KlaasKids Harnesses Youth Power in Search for Sierra LaMar

KlaasKids Foundation volunteers have organized a "Teen Brigade" that offers young adults the opportunity to have more involvement in the search for the missing Morgan Hill teen.

Around 25 kids and teens spent their Saturday getting crafty at Burnett Elementary School in Morgan Hill to participate in the first Teen Brigade. The brigade, organized by the KlaasKids Foundation, was created to ensure that Sierra LaMar, the Sobrato High School teen who went missing on March 16, isn’t forgotten.

“These kids want to help the family and make sure Sierra’s story is heard,” said Midsi Sanchez, who’s coordinating the brigade with her friend Davina Joy. Young kids want to help—they want to feel involved. They are doing what it takes to keep her face and her name alive.”

The brigade was created to offer youth the opportunity to contribute to Sierra’s recovery, since age restrictions banning anyone under age 18 from participating in searches have apparently left many youngsters feeling powerless to help.

"I've found that kids want to help out, but because they can’t go on searches they don’t know what they can do,” Joy said.

Under Sanchez and Joy’s direction, the youngsters drew big pink hearts on poster boards with messages like "Find Sierra LaMar" and also helped make the signs used in. Joy said involving young people in the search for Sierra is critical in preventing more abductions.

"Prevention is the key,” she said. “This is where it starts as far as education. We can teach young people how to protect themselves better.”

Klaas Kids Founder Marc Klaas, who established the nonprofit to aid searches for missing people, coordinated for the LaMar family. He asked Sanchez and Joy to conceptualize ideas to involve youth, which they did by utilizing Gilroy Patch to ask readers for suggestions.  

Klaas said the article " has been a boon of ideas, though more suggestions are always welcome.

“We need more ideas from young people,” Klaas said. “Because [Sierra] hasn’t been found yet, we need to start planning for the long-term and the more ideas we get the better suited we’ll be to handle what comes our way.”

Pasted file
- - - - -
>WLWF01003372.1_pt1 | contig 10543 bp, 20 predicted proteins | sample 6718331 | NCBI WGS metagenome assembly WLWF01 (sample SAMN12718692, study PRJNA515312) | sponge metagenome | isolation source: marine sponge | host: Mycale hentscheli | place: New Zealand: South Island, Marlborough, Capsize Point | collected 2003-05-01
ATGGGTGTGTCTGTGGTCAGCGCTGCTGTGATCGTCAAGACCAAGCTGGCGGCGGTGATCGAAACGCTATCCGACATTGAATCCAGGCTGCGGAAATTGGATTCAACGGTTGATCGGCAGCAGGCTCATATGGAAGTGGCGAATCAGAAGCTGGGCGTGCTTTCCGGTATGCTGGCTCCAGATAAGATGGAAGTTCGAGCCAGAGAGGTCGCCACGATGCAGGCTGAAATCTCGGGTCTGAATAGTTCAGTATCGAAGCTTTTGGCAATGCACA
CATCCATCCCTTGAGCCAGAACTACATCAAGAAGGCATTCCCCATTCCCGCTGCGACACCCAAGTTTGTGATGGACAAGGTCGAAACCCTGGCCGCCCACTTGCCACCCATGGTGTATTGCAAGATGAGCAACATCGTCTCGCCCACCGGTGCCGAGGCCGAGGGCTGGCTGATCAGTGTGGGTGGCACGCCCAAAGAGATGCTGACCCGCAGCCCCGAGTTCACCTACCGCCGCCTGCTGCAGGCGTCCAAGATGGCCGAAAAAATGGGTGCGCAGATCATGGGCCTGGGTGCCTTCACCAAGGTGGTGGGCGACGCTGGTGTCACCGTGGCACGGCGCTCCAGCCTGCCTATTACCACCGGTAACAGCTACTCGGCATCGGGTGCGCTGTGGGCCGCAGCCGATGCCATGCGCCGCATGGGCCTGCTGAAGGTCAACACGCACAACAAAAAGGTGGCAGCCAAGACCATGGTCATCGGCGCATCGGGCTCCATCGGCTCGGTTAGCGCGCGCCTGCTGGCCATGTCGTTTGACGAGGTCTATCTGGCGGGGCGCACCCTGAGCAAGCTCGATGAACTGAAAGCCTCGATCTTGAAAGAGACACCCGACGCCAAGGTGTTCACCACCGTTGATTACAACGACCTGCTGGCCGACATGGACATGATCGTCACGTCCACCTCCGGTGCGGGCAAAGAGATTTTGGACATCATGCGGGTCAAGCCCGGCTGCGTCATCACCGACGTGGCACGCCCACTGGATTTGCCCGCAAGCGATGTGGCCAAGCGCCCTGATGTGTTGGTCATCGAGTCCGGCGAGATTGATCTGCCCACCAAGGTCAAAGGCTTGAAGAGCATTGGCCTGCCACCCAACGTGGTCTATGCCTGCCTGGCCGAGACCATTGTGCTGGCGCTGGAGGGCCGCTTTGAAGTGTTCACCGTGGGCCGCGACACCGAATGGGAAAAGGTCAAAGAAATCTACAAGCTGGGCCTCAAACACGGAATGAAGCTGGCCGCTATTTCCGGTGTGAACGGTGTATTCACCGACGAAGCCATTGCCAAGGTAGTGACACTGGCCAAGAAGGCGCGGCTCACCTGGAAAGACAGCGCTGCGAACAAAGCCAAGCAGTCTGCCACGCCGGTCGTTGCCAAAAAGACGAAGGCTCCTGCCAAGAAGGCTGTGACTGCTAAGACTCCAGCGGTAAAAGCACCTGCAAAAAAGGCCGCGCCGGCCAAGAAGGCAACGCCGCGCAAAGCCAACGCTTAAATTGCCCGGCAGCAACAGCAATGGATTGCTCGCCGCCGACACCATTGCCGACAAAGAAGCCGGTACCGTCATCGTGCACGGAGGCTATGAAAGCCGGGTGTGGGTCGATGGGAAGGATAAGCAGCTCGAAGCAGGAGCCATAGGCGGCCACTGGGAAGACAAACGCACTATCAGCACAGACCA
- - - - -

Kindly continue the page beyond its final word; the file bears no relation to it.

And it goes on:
Klaas said new ideas are vital for the momentum of the search, so those looking for Sierra don’t have to “reinvent the wheel” every day. Organizers have been particularly struck by suggestions from the public to hold safety assemblies at schools and to release photos of Sierra that don’t depict her smiling.

“Wherever she is, she isn’t smiling now,” Sanchez said. “We’re working on making new posters with her not smiling right now.”

Sanchez understands better than most the importance of keeping the public's focus on finding the missing, and knows how essential it is to have youngsters involved in the process.

The petite, 19-year-old woman was abducted by a man when she was 8 years old, but escaped after three days. The foundation was involved in her search, and she now volunteers her time, along with Joy, whenever minors like Sierra go missing.

Aside from aiding in the search for Sierra, the ladies counseled Teen Brigade attendees on ways to stay safe, while their parents participated in weekend search parties. The women said measures like taking the school names off of kids’ social media profiles, and walking with a buddy to go to the park, store and even out to the car are key.

Interested individuals under the age of 18 who would like to participate in the Teen Brigade can do so by going to Burnett Elementary School, located at 85 Tilton Ave. in Morgan Hill, between the hours of 8 a.m. and 1 p.m. on Sunday. If weather permits, youth may team up to deliver fliers door-to-door or post them throughout Morgan Hill.

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